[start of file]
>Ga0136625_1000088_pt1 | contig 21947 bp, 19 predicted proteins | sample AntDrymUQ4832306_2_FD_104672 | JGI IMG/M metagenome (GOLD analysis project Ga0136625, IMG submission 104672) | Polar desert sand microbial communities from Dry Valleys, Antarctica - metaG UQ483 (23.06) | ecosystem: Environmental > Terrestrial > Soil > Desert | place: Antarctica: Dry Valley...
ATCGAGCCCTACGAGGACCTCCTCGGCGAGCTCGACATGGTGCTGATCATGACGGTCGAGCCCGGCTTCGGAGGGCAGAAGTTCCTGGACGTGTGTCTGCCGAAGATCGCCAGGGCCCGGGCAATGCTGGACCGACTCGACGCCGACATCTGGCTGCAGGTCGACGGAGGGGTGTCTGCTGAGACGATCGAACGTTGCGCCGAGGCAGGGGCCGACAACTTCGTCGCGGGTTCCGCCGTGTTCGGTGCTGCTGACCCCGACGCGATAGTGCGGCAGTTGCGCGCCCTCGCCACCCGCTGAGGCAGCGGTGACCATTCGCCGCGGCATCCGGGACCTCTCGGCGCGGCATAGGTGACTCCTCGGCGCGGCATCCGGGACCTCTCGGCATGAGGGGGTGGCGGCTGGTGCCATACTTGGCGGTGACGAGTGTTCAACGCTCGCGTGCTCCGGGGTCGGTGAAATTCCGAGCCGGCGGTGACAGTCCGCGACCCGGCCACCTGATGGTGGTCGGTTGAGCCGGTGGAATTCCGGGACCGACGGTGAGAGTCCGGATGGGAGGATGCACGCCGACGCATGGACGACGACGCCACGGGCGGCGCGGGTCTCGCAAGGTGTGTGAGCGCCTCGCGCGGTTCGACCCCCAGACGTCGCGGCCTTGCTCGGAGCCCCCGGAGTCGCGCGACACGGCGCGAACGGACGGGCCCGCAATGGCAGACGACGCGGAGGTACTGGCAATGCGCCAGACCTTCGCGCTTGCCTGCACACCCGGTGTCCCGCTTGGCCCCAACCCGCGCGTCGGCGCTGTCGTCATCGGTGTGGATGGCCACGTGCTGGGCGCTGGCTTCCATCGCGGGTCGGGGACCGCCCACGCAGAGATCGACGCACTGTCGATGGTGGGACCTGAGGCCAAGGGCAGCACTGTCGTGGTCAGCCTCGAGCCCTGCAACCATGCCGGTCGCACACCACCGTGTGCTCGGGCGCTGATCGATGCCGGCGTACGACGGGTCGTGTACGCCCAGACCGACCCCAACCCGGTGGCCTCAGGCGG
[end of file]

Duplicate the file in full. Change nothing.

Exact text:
>Ga0136625_1000088_pt1 | contig 21947 bp, 19 predicted proteins | sample AntDrymUQ4832306_2_FD_104672 | JGI IMG/M metagenome (GOLD analysis project Ga0136625, IMG submission 104672) | Polar desert sand microbial communities from Dry Valleys, Antarctica - metaG UQ483 (23.06) | ecosystem: Environmental > Terrestrial > Soil > Desert | place: Antarctica: Dry Valley...
ATCGAGCCCTACGAGGACCTCCTCGGCGAGCTCGACATGGTGCTGATCATGACGGTCGAGCCCGGCTTCGGAGGGCAGAAGTTCCTGGACGTGTGTCTGCCGAAGATCGCCAGGGCCCGGGCAATGCTGGACCGACTCGACGCCGACATCTGGCTGCAGGTCGACGGAGGGGTGTCTGCTGAGACGATCGAACGTTGCGCCGAGGCAGGGGCCGACAACTTCGTCGCGGGTTCCGCCGTGTTCGGTGCTGCTGACCCCGACGCGATAGTGCGGCAGTTGCGCGCCCTCGCCACCCGCTGAGGCAGCGGTGACCATTCGCCGCGGCATCCGGGACCTCTCGGCGCGGCATAGGTGACTCCTCGGCGCGGCATCCGGGACCTCTCGGCATGAGGGGGTGGCGGCTGGTGCCATACTTGGCGGTGACGAGTGTTCAACGCTCGCGTGCTCCGGGGTCGGTGAAATTCCGAGCCGGCGGTGACAGTCCGCGACCCGGCCACCTGATGGTGGTCGGTTGAGCCGGTGGAATTCCGGGACCGACGGTGAGAGTCCGGATGGGAGGATGCACGCCGACGCATGGACGACGACGCCACGGGCGGCGCGGGTCTCGCAAGGTGTGTGAGCGCCTCGCGCGGTTCGACCCCCAGACGTCGCGGCCTTGCTCGGAGCCCCCGGAGTCGCGCGACACGGCGCGAACGGACGGGCCCGCAATGGCAGACGACGCGGAGGTACTGGCAATGCGCCAGACCTTCGCGCTTGCCTGCACACCCGGTGTCCCGCTTGGCCCCAACCCGCGCGTCGGCGCTGTCGTCATCGGTGTGGATGGCCACGTGCTGGGCGCTGGCTTCCATCGCGGGTCGGGGACCGCCCACGCAGAGATCGACGCACTGTCGATGGTGGGACCTGAGGCCAAGGGCAGCACTGTCGTGGTCAGCCTCGAGCCCTGCAACCATGCCGGTCGCACACCACCGTGTGCTCGGGCGCTGATCGATGCCGGCGTACGACGGGTCGTGTACGCCCAGACCGACCCCAACCCGGTGGCCTCAGGCGG